| 
  • If you are citizen of an European Union member nation, you may not use this service unless you are at least 16 years old.

View
 

Supervised Field Study

Page history last edited by BJ Eib 8 years, 7 months ago


Phillip Vanini, MA in Intercultural & International Communications, Communication and Culture, Royal Roads University

The scope of this assignment is to narrate and reflect on your fieldwork. Some examples of the possibilities available to you follow below.

An autoethnographic essay: for this paper-based option you ought to reflect on selected aspects of your travel, day after day, activity after activity. This essay could be literally an intellectual and emotional dumping ground for all your thoughts, stories, and feelings. You would then "write it all up" in the end, and turn it in. No maximum or minimum length is specified in advance. Recommended for: exquisite, introspective writers.


• A visual documentary or short feature film: using still or moving pictures you can chronicle your fieldwork experiences in a visual format. Like you would do for an autoethnographic field journal, the camera becomes your receptacle of all you experience. You would then turn in a collection of images accompanied by extensive captions, or a film in documentary style or short feature style. Recommended for: those who have professional skill in visual composition and/or performance.


• A blog: mastering the art of blogging in this context means combining the power of pen(wo)manship with the capabilities of hypertext. A blog can be an individual undertaking or even a collective effort. You'd need to secure your own space on the web using a platform like http://wordpress.org/ Recommended for: tekkies and dwellers of the blogosphere.


• A feature journalistic piece: ever dreamed of having your own travel column in a magazine or newspaper? This is your chance to get it rolling. Find an audience, find the right medium, and write for them. Anything from a local lifestyle magazine, to a national glossy, to Canadian Geographic is up for grabs. Recommended for: those with journalistic sensitivity.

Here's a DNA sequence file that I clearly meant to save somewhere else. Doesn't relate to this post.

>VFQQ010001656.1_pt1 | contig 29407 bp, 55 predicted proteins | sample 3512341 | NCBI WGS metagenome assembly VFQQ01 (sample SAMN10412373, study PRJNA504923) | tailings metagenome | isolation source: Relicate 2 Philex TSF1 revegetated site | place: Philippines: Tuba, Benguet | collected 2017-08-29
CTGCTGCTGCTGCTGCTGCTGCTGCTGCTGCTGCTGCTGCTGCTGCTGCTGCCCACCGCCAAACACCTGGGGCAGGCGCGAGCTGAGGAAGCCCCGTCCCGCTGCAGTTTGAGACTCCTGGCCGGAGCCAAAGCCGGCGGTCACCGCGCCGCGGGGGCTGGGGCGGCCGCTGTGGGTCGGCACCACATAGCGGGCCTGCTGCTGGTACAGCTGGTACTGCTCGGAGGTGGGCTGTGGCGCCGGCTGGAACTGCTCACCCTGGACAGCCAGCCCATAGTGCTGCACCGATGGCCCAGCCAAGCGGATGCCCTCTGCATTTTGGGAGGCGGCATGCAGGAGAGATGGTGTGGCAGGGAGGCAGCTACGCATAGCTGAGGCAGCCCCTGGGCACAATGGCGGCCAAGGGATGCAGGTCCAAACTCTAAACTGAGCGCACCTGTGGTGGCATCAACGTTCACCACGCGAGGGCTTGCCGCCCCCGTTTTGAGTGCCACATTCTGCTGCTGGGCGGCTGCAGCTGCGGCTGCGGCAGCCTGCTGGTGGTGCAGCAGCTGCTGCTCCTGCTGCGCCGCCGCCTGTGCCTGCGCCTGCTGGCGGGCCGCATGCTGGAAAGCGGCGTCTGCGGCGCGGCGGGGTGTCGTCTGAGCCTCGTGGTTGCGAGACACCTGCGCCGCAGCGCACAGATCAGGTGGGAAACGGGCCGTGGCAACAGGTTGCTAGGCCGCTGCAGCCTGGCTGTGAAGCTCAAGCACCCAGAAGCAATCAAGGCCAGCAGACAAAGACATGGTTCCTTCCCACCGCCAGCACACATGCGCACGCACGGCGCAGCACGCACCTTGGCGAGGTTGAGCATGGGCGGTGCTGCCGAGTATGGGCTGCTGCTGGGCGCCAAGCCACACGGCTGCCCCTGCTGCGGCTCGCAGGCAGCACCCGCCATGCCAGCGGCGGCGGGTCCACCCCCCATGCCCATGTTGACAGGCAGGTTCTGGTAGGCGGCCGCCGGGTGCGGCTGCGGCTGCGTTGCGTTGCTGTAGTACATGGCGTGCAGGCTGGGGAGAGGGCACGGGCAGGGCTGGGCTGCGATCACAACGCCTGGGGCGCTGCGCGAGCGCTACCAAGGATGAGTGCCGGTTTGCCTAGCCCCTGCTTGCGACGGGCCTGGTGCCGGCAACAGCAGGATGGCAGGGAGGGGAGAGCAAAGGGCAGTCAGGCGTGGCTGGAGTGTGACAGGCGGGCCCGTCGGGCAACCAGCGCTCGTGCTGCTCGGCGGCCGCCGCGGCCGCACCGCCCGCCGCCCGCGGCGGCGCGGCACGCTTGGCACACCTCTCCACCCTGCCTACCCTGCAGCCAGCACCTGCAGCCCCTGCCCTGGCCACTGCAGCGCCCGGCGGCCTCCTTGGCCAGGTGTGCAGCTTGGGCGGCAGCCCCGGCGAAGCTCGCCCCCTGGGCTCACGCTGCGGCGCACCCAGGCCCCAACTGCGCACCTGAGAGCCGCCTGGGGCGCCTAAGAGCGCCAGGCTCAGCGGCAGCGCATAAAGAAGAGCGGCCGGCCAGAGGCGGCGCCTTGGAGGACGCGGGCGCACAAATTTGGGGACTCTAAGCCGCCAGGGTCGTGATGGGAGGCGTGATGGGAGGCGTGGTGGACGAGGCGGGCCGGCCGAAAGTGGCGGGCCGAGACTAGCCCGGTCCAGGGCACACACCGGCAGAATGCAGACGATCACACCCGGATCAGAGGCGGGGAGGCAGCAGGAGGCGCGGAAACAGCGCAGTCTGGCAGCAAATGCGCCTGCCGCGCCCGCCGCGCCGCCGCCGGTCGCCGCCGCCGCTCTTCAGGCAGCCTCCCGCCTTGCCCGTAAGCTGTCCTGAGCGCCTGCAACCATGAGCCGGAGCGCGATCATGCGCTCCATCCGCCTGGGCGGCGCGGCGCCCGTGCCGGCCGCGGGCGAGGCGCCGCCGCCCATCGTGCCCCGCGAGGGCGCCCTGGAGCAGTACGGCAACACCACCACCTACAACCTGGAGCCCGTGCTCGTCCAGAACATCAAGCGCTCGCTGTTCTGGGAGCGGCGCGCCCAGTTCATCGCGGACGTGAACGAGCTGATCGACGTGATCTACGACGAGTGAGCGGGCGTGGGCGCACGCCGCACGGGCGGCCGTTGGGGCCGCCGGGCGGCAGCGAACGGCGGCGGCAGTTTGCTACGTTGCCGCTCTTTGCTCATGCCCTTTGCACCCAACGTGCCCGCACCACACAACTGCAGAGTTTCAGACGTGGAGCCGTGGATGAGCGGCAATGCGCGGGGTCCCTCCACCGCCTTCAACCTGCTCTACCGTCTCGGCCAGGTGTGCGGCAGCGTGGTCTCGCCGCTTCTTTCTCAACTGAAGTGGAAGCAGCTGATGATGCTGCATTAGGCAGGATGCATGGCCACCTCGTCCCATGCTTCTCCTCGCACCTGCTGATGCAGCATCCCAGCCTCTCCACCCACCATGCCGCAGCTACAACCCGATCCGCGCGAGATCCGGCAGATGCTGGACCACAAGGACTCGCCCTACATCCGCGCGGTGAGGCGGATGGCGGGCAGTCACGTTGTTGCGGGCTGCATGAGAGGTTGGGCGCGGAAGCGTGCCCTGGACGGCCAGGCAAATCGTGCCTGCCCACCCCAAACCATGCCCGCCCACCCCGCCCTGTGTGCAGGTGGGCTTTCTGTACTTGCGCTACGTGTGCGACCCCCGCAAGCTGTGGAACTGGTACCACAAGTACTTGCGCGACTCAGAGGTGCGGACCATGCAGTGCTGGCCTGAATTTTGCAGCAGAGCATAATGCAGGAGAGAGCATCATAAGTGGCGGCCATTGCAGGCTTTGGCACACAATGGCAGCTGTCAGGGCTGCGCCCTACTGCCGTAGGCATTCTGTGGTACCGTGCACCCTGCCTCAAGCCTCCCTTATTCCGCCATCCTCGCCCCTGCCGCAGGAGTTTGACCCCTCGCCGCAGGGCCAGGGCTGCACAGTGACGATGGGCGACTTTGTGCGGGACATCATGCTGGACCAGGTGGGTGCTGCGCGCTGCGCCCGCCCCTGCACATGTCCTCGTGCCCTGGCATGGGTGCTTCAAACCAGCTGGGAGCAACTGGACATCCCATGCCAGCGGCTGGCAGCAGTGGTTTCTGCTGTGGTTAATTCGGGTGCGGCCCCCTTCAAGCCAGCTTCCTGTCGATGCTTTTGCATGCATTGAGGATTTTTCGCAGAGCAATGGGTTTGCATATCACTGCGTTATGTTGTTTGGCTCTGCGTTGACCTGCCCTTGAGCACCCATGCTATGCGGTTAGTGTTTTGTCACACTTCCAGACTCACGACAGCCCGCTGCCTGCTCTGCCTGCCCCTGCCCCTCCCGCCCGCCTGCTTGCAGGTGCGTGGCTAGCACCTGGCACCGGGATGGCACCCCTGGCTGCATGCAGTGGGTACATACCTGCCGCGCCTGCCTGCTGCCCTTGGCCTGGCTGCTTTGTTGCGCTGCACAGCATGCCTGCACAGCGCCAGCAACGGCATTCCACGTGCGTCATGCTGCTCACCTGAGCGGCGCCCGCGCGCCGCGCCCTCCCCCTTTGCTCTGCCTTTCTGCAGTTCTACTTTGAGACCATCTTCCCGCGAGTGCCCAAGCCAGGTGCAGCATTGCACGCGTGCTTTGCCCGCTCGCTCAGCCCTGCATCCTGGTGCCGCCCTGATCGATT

• A media and/or material culture festival: encountering cultures means encountering sensations. From the sounds of the street and music, to the sights of popular and traditional culture, from the tastes of local foods, to the smells of alleyways, from the textures of saris to the kinesthetic affect of crossing a busy intersection, memories of travel evokes communities of feeling and help build shared cultural perspectives. To share any or all of these sensations you could organize a festival in your community and invite others to participate, share, or simply take it all in. You could feature material you yourself have created and/or materials (like Bollywood movies or Bhangra music!) others have created. Recommended for: planners, organizers, and coordinators who work best in teams (yes, you can work in teams of classmates if you wish).


• A traditional but reflexive analytical ethnographic paper: utilizing your academic savoir faire, inherited from 620, 621, write up an ethnographic paper in the style and format demanded by a peer-reviewed journal of your choice. Recommended for: academic writing aficionados with a PhD in mind.

Comments (0)

You don't have permission to comment on this page.